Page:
(Belated) New Year Thoughts on the Barriers to Ending the Pandemic

A year ago, we in the UK were approaching Christmas and New Year with quiet optimism as the first COVID vaccines rolled out into the NHS. Light was appearing at the end of a long dark tunnel. Sadly, that hope was extinguished by the emergence of COVID variants, first alpha and later delta. Much of the year was spent in a race between these variants and the vaccination program. Today, we can see the benefits in the wall of immunity that has been created by the combination of vaccination and infection. Over 98 percent of the UK population have a measurable degree of antibodies that should resist the new omicron variant, according to the Office of National Statistics.

This should give us renewed hope for the coming year. Scientists may not yet be able to agree on whether omicron is inherently milder or whether it is being defeated by the level of population immunity. It is not, though, causing either hospitalizations or deaths on the scale of last January. Omicron may even be increasing immunity as it infects those who, for one reason or another, have yet to be fully vaccinated. It becomes harder to imagine another variant sweeping through in the same way, unless there is an even more radical mutation than any yet seen.

Optimism is reinforced by the new anti-viral drugs that can offer effective treatments to those whose illness threatens to lead to hospitalization. New generations of vaccines, targeting different parts of the COVID virus, will provide better protection against potential variants.

The light is coming back, in England at least, as many people decide that the future risks of COVID are tolerable. We do not have to accept a ‘new normal’, where scientific, medical or political elites decide how everyone should lead their lives.

The remaining barriers are social more than scientific. There are at least five to tackle this year.

The most important are psychological, driven by the levels of fear and anxiety created in the population. In previous pandemics, these subsided of their own accord. Events like the Black Death, which killed 30-50 percent of the European population, are incredibly rare. As early as April 2020, it was clear that COVID would never lead to deaths on that scale. But fear was too useful a tool. The traditional partnership between public health medicine and the people it served was sacrificed to the quick fix of intimidation. It will be hard to rebuild the goodwill on which public health practice has rested for a hundred years.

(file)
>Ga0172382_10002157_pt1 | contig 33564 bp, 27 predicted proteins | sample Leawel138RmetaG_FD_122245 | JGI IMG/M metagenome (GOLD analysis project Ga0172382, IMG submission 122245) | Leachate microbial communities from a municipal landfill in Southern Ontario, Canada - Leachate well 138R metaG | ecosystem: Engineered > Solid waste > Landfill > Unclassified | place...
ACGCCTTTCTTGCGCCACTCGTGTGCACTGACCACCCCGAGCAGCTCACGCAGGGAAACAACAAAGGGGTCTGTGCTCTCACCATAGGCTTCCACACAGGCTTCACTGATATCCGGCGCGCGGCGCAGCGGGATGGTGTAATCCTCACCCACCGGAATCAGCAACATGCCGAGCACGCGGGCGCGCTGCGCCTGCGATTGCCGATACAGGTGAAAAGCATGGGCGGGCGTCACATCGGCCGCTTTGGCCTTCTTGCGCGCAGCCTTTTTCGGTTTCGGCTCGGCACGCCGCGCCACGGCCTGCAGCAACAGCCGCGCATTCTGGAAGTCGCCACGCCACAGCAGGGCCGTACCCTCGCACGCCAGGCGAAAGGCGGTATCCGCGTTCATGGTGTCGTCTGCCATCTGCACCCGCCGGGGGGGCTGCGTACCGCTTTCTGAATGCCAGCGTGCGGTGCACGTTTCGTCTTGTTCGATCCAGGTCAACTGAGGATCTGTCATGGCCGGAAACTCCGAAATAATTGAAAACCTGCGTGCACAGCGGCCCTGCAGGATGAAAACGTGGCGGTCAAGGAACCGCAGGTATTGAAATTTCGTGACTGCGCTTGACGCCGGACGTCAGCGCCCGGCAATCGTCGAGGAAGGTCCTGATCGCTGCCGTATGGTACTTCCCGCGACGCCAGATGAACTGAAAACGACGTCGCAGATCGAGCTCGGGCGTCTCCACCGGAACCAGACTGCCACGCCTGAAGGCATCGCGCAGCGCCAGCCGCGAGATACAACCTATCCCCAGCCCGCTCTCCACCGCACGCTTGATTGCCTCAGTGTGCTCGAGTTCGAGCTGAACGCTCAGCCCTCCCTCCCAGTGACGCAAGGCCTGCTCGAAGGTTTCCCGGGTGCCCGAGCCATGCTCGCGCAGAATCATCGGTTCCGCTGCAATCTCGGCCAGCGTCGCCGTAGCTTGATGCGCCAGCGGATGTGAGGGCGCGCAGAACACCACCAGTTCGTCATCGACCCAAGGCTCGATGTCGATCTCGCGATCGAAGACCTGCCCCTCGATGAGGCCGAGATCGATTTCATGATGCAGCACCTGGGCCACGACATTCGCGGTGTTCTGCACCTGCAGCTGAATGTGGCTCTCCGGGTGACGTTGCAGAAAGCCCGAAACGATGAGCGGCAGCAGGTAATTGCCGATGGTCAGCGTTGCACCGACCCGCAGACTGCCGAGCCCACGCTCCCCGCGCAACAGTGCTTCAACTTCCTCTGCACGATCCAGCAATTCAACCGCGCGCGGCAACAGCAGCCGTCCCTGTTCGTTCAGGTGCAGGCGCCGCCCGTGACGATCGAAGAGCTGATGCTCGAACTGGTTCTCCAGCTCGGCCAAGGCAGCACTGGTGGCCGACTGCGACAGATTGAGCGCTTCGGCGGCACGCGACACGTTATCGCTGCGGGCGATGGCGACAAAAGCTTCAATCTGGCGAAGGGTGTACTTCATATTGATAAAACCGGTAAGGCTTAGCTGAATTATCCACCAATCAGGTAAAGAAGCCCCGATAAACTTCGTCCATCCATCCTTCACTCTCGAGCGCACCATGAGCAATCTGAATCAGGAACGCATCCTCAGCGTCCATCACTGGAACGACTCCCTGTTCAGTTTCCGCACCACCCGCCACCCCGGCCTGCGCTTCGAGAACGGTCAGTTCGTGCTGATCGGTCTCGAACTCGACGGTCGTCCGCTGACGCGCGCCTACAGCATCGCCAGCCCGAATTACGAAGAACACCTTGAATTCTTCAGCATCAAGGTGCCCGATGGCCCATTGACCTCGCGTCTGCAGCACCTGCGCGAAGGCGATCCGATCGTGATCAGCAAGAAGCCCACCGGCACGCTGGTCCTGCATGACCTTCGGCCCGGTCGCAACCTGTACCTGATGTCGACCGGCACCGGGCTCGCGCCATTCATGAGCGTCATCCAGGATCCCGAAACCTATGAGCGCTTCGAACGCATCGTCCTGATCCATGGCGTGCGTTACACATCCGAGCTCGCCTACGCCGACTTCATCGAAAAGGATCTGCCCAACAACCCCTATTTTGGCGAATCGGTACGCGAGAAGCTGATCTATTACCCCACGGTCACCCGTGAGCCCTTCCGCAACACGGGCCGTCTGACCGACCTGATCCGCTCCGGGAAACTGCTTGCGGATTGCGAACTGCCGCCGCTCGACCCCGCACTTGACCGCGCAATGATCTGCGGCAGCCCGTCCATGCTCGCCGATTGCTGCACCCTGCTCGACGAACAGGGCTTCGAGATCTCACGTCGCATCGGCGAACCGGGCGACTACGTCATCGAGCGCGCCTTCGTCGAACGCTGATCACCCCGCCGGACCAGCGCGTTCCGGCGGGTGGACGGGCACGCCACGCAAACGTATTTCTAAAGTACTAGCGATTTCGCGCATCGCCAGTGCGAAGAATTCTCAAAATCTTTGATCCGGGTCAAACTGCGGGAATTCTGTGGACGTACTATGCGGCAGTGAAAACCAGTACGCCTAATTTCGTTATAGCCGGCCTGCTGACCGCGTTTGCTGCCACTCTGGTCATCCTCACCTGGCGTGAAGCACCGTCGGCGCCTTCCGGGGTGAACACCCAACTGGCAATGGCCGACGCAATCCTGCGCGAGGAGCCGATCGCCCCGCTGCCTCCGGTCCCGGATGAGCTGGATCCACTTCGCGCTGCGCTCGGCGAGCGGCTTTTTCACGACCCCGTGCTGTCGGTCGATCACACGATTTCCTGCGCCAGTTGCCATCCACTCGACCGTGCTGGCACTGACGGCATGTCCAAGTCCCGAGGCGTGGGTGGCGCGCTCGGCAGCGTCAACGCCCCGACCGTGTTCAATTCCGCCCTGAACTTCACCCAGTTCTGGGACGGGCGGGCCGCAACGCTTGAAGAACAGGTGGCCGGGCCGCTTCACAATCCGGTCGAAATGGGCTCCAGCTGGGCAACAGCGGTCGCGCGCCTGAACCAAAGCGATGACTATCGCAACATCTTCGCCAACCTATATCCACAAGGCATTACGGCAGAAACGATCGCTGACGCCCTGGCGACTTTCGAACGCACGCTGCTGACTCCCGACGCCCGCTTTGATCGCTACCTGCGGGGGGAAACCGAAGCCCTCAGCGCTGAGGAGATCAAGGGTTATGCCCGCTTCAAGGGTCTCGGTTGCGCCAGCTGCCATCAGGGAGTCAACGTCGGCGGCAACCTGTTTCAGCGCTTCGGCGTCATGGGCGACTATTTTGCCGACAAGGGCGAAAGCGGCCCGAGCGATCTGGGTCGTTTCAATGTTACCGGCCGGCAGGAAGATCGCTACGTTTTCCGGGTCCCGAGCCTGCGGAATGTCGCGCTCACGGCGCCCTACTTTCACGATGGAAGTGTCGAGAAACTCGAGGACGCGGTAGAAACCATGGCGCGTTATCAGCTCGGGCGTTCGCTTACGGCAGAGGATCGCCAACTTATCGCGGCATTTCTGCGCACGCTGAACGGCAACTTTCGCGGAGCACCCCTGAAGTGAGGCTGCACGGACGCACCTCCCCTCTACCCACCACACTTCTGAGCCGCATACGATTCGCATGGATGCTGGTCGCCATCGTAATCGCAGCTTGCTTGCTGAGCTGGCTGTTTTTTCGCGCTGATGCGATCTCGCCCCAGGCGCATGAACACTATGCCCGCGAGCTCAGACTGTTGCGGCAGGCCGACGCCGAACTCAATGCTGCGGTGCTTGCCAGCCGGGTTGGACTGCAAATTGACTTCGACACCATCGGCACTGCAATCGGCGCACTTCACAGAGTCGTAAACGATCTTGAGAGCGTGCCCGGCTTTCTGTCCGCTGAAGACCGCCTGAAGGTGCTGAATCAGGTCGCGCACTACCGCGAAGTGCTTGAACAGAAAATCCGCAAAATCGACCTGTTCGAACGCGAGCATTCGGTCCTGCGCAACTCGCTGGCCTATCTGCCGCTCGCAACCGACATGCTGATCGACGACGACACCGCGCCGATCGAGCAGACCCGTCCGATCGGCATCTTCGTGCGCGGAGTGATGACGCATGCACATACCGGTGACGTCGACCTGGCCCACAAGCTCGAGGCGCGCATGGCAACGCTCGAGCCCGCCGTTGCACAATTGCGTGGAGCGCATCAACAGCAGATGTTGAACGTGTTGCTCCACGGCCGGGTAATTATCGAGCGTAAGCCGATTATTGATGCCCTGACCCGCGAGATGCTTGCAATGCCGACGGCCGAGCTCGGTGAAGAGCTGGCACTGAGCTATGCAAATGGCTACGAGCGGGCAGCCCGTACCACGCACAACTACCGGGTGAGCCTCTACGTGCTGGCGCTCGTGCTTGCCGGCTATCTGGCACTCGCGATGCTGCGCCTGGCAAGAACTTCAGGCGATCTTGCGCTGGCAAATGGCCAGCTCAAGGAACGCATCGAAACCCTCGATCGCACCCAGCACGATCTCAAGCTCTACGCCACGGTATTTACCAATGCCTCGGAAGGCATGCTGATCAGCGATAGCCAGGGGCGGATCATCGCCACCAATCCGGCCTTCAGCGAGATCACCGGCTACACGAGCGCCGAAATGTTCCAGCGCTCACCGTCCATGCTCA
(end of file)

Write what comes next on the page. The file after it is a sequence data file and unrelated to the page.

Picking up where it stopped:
Social barriers are created by the people and groups who have grabbed the opportunity to micro-manage other people’s lives. They often claim to serve some higher moral purpose, like fighting climate change. But is that purpose really moral when it rests on laws and punishments rather than information and consent?

Biosecurity has created vested economic interests though the money to be made out of pandemic management. The scams accompanying UK government procurement of PPE for health and social care workers are being exposed but similar stories could be told about the contractors running the national Test and Trace program for contact tracing and about the software behind COVID passports. The strongest advocates of endless booster vaccinations are some of the manufacturers. Profits from lateral flow tests disappear into US companies with invisible owners. Ventilation and air filtration offer similar opportunities to loot the public purse.

Nationalist sentiment in Scotland and Wales has driven a political agenda. The emphasis on doing things differently from the English will no doubt feature strongly in future referendum campaigns, although there is actually little to show for it in terms of outcomes like infections, hospitalizations or deaths.

Finally, there is cultural damage from the influence, particularly in Scotland, of people who think the aim of medicine should be to control every virus or bacteria rather than trying to mitigate the worst ones. Do we really need a pill for every ailment? Is every death a defeat for medicine or a natural part of the human condition? Do aggressive medical interventions at the end of life get in the way of care and compassion? Anyone who has spent time in the US will recognize that the drive to impose medical control on nature comes with huge social and economic costs.

We will also have to grit our teeth and be ready to commit more resources to remedying the threadbare state of the National Health Service. The pandemic has revealed the consequences of a decade of fragmentation and under-investment. We have a more efficient system than most comparable countries but austerity has pushed this too far. There are important issues about organization and co-ordination to ensure that new money is well spent but the need for additional funding seems inescapable.

We can reach the end of the tunnel in 2022 but there are still a lot of rock falls to clear.

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Robert Dingwall

Robert Dingwall is an emeritus professor of sociology at Nottingham Trent University. He also serves as a consulting sociologist, providing research and advisory services particularly in relation to organizational strategy, public engagement and knowledge transfer. He is co-editor of the SAGE Handbook of Research Management.

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Gabrielle Bauer

A consistent voice of reason. My response to reading your thoughts about the pandemic response is always “yes, yes, yes!” Bravo.

S Laddy

The psychological barrier is key to overcome, not least because it involves plenty of folks unpick the fear porn narrative that has been wielded by the govt and MSM.

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